GPs in Barking and Dagenham, Havering and Redbridge are urging Muslims not to delay having their Covid-19 vaccine during the holy month of Ramadan.

Ramadan is due to start on the evening of Monday, April 12, and GPs have urged practising Muslims to get their first or second dose of the jab if called forward during this time.

To reassure the Muslim community, the British Islamic Medical Association has reviewed the analysis of Islamic scholars and confirmed that having the vaccine does not invalidate the fast.

A CCGs spokesperson said the vaccine does not contain pork or other animal and foetal products - reflecting the advice of the majority of Islamic scholars that it is permissible.

Dr Uzma Haque, clinical director of NHS Barking and Dagenham Clinical Commissioning Group and a practising Muslim, said: “As Muslims we have a duty to preserve life and getting vaccinated is the most effective way to prevent illness and loss of life from Covid-19.

"A lot of hard work has gone into bringing the vaccines to our local communities to protect our most vulnerable, and we have already vaccinated thousands of people in Barking and Dagenham, Havering and Redbridge.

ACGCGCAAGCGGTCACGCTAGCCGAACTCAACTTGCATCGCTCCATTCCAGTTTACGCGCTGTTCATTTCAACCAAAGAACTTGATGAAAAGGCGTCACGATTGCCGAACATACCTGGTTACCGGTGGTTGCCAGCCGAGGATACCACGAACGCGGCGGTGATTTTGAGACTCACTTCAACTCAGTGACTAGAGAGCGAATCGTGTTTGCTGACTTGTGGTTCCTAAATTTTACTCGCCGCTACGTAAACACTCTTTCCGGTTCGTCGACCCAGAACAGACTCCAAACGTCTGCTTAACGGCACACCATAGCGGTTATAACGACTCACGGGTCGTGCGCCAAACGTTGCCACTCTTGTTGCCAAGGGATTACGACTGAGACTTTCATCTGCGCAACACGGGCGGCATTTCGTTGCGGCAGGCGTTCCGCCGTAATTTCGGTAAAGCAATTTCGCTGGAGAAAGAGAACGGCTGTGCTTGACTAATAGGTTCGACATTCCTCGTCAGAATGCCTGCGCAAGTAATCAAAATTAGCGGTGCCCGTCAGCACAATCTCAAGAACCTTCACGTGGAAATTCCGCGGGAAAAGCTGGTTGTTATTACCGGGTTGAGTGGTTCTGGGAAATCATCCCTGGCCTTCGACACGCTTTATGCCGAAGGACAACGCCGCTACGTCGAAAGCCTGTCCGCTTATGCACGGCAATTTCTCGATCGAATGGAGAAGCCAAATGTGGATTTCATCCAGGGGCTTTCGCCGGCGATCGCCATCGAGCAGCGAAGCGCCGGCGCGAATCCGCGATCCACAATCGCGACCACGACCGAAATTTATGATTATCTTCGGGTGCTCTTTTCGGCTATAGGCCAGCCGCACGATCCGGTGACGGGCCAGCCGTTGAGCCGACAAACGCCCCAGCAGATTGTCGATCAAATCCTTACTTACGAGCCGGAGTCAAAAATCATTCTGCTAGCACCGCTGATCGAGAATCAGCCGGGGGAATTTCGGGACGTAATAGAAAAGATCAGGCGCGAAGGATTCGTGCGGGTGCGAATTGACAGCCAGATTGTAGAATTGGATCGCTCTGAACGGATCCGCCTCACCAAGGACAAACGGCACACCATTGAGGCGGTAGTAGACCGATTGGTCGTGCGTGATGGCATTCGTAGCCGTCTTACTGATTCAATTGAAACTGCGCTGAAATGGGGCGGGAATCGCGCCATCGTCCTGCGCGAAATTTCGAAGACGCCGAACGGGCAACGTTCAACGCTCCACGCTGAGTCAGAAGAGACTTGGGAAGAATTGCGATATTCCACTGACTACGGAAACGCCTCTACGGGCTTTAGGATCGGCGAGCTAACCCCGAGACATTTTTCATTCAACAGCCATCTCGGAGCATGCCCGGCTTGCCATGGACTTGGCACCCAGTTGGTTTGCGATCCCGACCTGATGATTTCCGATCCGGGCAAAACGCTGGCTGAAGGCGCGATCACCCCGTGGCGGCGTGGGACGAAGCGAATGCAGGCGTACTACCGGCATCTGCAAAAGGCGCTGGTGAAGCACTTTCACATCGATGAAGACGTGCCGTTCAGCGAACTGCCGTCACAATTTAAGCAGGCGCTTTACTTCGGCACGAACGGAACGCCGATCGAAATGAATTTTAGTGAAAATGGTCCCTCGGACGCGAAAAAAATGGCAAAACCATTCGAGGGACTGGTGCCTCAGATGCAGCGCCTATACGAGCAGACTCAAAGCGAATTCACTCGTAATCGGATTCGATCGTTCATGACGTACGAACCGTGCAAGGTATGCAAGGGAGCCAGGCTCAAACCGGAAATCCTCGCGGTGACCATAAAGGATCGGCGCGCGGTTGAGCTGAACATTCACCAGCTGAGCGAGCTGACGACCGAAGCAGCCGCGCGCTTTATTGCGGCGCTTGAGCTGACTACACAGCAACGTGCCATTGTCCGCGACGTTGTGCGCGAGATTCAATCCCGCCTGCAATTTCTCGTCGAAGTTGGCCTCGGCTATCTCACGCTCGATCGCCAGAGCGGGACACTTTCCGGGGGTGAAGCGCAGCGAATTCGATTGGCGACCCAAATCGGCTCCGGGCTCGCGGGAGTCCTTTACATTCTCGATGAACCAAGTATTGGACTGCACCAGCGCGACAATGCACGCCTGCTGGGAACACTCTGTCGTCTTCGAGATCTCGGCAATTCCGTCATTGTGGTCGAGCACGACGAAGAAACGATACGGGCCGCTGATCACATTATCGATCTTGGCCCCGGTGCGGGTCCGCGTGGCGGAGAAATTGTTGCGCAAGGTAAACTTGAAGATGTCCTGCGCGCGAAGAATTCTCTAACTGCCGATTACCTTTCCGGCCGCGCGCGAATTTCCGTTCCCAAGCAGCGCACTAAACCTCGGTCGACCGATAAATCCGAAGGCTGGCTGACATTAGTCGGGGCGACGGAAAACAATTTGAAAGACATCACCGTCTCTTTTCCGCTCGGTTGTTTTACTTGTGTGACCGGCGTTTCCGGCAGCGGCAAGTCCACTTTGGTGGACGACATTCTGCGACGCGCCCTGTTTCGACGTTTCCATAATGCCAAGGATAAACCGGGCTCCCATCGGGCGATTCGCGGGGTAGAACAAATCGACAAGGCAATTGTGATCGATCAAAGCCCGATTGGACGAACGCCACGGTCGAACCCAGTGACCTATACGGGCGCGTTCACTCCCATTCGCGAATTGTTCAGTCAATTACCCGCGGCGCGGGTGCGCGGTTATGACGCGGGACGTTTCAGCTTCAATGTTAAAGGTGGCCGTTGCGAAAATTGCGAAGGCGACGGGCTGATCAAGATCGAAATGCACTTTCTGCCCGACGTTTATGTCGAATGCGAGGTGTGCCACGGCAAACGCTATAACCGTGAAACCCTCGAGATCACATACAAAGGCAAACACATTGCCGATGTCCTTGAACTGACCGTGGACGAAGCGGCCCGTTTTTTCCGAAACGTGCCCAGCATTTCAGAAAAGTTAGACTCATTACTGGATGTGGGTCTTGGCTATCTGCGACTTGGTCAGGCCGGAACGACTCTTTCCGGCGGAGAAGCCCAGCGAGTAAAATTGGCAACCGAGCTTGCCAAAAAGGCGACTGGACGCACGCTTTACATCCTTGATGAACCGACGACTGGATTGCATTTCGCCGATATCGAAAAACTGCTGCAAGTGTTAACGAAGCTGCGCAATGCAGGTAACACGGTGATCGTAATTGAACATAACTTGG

"We must now stand together and not allow this progress to halt during Ramadan."

She advised anyone who is still unsure whether you should have a jab during the holy month to speak to their imam for guidance.

“I urge everyone to have the jab when offered, but please continue to follow government guidelines to reduce transmission and help save lives.”

The British Islamic Medical Association also advises that people should stop fasting and seek medical advice if becoming unwell after receiving a Covid-19 vaccine or due to another reason.

To do this, visit, your GP practice’s website or call 111 or your practice directly.

The CCGs spokesperson said that most side-effects from the vaccine are mild and clear up on their own after a few hours.

For more advice on staying healthy during Ramadan, visit